Haggis

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Haggis is now part of the Scottish identity, since its greasy remnants can easily be seen in any Scot's beard.

However, haggis started out as the wee beastie, Haggis norvegicus, brought over accidentally by Viking invaders. The creature multiplied in Scottish oat fields but then was found to make an excellent meal. It became such a favorite dish that Scots purposely hung banners reading "Welcome Vikings" to get more, trading maps showing all the secret entrances to the wealthy monasteries in exchange for haggises. But due to its great popularity, the creature soon became extinct in both Scotland and Scandinavia.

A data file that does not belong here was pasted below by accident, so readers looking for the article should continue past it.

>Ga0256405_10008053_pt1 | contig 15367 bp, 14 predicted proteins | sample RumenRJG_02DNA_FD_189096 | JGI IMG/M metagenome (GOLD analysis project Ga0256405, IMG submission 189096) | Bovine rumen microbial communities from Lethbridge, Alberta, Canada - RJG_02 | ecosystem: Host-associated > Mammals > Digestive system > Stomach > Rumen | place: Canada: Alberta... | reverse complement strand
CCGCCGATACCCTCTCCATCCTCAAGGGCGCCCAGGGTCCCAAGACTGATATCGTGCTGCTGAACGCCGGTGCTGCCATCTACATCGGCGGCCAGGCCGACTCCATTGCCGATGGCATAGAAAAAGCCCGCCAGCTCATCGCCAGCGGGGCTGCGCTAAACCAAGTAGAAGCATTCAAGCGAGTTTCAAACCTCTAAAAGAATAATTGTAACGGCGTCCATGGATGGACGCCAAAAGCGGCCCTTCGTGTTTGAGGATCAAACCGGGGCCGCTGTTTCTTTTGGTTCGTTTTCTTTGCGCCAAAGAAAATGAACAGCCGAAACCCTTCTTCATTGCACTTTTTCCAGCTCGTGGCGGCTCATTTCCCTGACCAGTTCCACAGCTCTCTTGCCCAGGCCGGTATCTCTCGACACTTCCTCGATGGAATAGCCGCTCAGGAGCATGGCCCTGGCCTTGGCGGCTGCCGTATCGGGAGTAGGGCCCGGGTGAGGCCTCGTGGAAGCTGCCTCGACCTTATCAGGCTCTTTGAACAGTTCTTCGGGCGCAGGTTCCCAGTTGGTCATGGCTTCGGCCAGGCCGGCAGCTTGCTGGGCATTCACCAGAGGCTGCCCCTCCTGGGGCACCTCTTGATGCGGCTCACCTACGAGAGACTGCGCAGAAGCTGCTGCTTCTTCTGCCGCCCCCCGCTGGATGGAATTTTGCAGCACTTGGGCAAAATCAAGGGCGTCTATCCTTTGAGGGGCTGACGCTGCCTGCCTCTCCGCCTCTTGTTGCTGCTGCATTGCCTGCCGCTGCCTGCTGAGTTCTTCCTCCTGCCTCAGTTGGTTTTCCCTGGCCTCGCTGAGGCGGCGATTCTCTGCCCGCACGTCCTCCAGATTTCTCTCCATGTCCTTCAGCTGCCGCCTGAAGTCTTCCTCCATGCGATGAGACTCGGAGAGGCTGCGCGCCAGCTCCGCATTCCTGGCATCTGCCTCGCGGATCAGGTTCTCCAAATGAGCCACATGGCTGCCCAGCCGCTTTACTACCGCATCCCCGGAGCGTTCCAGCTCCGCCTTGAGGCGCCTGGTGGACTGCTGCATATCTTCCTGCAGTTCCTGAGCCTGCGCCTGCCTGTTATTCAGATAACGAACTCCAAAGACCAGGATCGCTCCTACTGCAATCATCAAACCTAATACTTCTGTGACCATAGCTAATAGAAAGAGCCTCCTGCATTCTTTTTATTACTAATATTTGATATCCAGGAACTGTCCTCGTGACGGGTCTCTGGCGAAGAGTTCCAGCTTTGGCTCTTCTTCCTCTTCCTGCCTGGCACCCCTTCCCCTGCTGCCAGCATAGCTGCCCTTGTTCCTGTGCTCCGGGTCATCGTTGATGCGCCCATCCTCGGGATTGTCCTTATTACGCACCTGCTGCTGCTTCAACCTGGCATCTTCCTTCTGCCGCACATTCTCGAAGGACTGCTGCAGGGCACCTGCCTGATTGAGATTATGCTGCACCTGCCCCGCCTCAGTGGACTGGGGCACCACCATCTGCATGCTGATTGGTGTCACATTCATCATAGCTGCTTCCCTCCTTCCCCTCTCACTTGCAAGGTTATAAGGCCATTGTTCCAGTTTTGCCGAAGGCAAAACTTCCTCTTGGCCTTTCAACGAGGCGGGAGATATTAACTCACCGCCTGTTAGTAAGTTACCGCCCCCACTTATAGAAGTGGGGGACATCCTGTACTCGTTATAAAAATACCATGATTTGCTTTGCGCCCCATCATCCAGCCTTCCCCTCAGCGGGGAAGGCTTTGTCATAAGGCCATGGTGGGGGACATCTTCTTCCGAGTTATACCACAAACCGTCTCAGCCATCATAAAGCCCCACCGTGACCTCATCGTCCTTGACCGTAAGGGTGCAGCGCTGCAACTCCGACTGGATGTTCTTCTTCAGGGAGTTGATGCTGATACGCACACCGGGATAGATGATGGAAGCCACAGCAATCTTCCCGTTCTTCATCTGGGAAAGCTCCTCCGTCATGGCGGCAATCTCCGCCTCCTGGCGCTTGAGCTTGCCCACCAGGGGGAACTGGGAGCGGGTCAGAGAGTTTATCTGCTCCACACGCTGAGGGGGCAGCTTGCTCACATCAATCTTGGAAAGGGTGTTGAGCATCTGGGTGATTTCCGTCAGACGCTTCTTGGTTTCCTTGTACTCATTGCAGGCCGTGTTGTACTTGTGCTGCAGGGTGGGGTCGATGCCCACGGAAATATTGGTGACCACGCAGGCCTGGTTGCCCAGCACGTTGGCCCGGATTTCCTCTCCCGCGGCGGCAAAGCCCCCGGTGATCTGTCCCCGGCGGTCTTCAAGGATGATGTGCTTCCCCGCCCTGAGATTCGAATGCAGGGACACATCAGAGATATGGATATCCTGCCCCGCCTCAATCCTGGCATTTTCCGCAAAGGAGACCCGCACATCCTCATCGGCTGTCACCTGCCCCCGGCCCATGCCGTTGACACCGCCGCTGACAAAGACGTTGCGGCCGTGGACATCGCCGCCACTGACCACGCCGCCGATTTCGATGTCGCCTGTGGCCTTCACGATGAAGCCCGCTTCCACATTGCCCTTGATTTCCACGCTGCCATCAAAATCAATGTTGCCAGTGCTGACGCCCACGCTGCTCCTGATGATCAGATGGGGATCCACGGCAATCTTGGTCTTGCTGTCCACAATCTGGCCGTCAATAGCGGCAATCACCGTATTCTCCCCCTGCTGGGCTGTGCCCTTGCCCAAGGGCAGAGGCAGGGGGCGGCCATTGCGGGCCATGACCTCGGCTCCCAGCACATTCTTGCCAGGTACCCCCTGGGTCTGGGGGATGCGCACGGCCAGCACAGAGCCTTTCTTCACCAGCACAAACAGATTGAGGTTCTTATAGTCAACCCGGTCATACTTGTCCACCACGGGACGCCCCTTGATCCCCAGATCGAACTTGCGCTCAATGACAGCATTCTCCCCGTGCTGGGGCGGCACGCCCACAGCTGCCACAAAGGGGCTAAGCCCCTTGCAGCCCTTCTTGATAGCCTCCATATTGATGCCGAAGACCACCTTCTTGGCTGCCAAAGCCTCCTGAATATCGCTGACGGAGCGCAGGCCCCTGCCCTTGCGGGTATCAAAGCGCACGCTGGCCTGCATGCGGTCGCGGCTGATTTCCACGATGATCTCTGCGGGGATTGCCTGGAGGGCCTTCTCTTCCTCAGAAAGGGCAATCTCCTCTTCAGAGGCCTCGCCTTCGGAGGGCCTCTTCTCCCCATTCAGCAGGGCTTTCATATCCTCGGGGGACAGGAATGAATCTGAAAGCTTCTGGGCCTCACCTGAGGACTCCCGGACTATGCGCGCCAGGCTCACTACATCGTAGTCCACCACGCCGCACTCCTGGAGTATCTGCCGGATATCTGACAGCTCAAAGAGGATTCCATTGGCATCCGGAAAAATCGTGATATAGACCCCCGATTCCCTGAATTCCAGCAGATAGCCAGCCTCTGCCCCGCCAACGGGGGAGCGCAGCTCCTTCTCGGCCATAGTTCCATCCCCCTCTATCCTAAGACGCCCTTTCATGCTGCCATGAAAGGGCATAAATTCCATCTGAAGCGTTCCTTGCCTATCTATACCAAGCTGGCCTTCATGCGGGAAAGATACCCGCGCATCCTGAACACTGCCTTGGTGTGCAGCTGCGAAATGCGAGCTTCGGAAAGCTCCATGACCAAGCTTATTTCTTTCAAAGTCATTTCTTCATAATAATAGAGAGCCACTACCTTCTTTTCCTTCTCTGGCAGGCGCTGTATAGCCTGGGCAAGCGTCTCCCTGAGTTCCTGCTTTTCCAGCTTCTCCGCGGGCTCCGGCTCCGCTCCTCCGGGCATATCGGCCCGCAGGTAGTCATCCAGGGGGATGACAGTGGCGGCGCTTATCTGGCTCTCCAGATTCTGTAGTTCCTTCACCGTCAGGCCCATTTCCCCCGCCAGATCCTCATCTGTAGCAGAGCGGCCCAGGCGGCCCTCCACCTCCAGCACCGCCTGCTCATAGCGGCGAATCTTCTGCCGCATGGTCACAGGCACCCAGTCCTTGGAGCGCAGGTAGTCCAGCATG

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For the religious among us who choose to believe lies, the so-called experts at Wikipedia have an article about Haggis, or simply go here.

The current dish named haggis is a substitute made from the heart, liver and lungs of a sheep, together with minced onions, suet and seasonings. This is all placed in a sheep's stomach, from a dead one more often than not. This is then either boiled, baked, deep fried or placed in a wicker man and set on fire. When done, the insides are thrown out and the stomach now has become a perfect bellows for bagpipes.